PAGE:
Require nonresidents from states with no sales tax, like Oregon, to apply for sales tax refunds when they make purchases in Washington, instead of getting them automatically. That would save the state nearly $24 million in the next fiscal year, and more than $55 million for the following two-year budget.

Repeal the sales tax exemption on bottled water, saving the state nearly $83 million over the next three years.

Limit the real estate excise tax exemption for banks, saving the state nearly $107 million over three years.

“Having a classroom teacher to teach algebra right now is more important than some oil industry tax break,” Inslee said during a news conference to announce his budget proposal.

Republican Bill Bryant, a Port of Seattle commissioner who is running against Democrat Inslee in next year’s gubernatorial election, said that while he agrees that something needs to be done about the teacher shortage, he would pay for the raises out of the existing budget instead of through taxes.

“I applaud him for trying to do it, but I would reallocate resources rather than propose new taxes,” he said.

Inslee’s supplemental budget includes more than $178 million to cover the cost to fight last summer’s wildfires that burned 1 million acres and destroyed more than 300 homes. That money comes from the state’s emergency fund.

The budget also spends more than $137 million on mental health needs, including efforts to improve safety and improve staffing levels at the state psychiatric hospitals.

The budget pays for about 62 additional positions, including 51 registered nurses. It also puts more money toward improving hospital staff recruitment and retention rates.

Lawmakers return to the Capitol next month, when the House and Senate will each present their own supplemental budget proposals during the 60-day legislative session that is scheduled to end mid-March.

In a written statement, Democratic House Majority Leader Pat Sullivan said Inslee’s proposal was “a good starting point for discussion.”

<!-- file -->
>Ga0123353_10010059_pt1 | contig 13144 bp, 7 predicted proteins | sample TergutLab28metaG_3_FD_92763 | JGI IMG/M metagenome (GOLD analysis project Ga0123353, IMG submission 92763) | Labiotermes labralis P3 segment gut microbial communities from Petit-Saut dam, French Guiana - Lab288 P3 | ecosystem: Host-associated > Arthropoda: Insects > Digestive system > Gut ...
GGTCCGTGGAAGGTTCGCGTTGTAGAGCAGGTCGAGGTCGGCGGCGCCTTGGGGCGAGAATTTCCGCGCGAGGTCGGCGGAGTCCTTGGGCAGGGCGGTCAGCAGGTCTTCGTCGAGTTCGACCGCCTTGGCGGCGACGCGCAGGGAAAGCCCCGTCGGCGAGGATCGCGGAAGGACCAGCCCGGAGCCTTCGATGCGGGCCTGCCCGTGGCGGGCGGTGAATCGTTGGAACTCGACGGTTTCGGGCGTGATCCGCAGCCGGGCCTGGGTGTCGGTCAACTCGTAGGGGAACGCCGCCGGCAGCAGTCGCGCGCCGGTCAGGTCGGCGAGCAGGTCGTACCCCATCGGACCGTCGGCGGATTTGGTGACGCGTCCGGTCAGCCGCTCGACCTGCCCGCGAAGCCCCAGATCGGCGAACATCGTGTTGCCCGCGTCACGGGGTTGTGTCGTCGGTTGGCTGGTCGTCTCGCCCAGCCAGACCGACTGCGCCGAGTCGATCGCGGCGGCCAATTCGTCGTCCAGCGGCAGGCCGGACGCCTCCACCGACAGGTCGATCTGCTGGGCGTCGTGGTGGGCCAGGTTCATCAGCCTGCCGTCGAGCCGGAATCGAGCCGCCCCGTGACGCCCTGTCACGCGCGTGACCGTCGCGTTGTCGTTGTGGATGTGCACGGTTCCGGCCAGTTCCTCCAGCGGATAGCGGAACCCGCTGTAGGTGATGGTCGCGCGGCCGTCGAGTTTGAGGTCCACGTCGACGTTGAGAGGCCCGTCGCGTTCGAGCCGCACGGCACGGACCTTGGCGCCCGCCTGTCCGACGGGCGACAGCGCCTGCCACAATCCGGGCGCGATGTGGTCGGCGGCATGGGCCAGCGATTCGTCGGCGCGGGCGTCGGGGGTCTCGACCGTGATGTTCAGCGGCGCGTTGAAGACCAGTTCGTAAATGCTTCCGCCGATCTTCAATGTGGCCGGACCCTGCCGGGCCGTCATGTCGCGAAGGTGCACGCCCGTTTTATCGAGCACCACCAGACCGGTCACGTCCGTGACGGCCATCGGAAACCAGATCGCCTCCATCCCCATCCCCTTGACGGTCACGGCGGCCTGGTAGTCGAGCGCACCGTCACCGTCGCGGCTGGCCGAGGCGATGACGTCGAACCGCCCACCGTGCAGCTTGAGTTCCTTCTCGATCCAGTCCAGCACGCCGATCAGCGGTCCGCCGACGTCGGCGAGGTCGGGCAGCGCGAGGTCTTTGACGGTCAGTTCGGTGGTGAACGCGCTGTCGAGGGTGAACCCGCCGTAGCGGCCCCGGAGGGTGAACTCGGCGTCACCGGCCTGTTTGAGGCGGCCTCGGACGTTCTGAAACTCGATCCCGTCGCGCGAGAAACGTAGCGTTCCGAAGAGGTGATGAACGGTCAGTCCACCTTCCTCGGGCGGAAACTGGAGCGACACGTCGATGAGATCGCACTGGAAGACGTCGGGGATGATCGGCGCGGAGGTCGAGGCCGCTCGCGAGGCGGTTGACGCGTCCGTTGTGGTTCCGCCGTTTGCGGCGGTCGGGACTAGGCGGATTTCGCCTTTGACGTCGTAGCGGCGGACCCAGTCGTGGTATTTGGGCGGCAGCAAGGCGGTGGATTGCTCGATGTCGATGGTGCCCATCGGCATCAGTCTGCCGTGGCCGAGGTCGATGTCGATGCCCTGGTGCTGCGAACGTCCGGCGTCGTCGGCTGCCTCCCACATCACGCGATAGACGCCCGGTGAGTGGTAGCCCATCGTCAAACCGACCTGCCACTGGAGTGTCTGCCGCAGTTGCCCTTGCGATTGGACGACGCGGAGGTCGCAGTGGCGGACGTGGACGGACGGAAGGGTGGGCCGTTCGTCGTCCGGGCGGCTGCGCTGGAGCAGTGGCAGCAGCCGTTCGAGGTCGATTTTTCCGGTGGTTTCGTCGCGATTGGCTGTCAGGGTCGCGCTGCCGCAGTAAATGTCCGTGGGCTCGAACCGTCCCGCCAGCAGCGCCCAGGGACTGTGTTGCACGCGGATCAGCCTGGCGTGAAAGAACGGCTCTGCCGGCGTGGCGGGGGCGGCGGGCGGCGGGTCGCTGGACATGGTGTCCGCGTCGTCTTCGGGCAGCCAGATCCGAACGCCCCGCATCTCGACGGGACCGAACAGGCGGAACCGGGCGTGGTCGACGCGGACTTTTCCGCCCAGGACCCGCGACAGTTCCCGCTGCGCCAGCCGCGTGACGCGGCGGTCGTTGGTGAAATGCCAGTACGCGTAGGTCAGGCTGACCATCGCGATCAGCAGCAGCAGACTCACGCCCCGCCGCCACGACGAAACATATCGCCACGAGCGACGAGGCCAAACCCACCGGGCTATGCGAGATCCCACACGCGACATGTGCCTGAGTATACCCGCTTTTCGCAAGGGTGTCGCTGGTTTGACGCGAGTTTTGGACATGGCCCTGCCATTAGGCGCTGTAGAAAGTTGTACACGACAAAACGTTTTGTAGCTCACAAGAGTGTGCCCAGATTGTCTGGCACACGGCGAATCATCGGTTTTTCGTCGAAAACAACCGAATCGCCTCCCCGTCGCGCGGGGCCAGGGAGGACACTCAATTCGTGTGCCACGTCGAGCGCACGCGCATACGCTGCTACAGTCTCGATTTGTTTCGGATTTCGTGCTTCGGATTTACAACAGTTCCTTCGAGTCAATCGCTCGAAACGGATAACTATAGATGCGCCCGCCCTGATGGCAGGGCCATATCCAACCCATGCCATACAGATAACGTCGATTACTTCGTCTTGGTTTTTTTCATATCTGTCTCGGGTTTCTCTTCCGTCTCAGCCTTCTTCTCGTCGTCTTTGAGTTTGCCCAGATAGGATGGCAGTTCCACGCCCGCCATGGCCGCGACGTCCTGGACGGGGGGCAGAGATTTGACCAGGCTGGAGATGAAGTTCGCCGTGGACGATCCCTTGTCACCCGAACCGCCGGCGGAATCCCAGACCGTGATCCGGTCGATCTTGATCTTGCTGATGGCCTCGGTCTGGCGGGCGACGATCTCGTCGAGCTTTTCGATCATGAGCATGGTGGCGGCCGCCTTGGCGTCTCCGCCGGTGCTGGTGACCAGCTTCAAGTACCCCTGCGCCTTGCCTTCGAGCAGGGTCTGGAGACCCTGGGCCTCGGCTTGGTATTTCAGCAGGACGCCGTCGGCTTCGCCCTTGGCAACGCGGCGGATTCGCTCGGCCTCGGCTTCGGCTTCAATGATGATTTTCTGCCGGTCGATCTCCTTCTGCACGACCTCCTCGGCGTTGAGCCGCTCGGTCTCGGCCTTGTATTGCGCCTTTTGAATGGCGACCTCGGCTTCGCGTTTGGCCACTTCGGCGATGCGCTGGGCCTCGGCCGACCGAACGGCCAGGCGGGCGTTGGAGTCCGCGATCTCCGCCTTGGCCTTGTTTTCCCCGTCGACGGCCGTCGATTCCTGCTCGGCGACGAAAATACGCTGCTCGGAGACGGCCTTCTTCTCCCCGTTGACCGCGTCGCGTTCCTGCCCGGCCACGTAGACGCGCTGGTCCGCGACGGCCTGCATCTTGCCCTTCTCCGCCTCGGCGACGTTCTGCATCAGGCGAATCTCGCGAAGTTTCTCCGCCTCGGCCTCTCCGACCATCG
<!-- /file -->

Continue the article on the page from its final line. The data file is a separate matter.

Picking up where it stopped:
But Senate Republicans’ main budget writer, Sen. Andy Hill, criticized the plan, writing that “the governor continues to offer plenty of ways to spend taxpayer dollars, but fails to provide a sustainable way to pay for it.”

Legislators have a lot on their plate for the short session, including returning under the cloud of $100,000-a-day sanctions imposed by the state Supreme Court since August over lawmakers’ lack of progress on fixing the way the state pays for public education.

A legislative work group has been meeting for months in an effort to come up with a plan to satisfy the court.

Inslee’s budget proposal pays for that fine, which stands at about $16 million, out of the state’s general fund and put into a special education account.

The rest of the plan to answer the Supreme Court’s McCleary decision on education funding is in the works, Inslee said.

Lawmakers will propose a plan for fixing the way the state pays for basic education this year and will figure out how to pay for it by the 2017 legislative session, the governor said.

“Consensus on these solutions is going to take longer than a 60-day session,” Inslee said.

Herald writer Jerry Cornfield contributed to this report.

AP writer Donna Gordon Blankinship contributed from Seattle.

Supplemental budget highlights: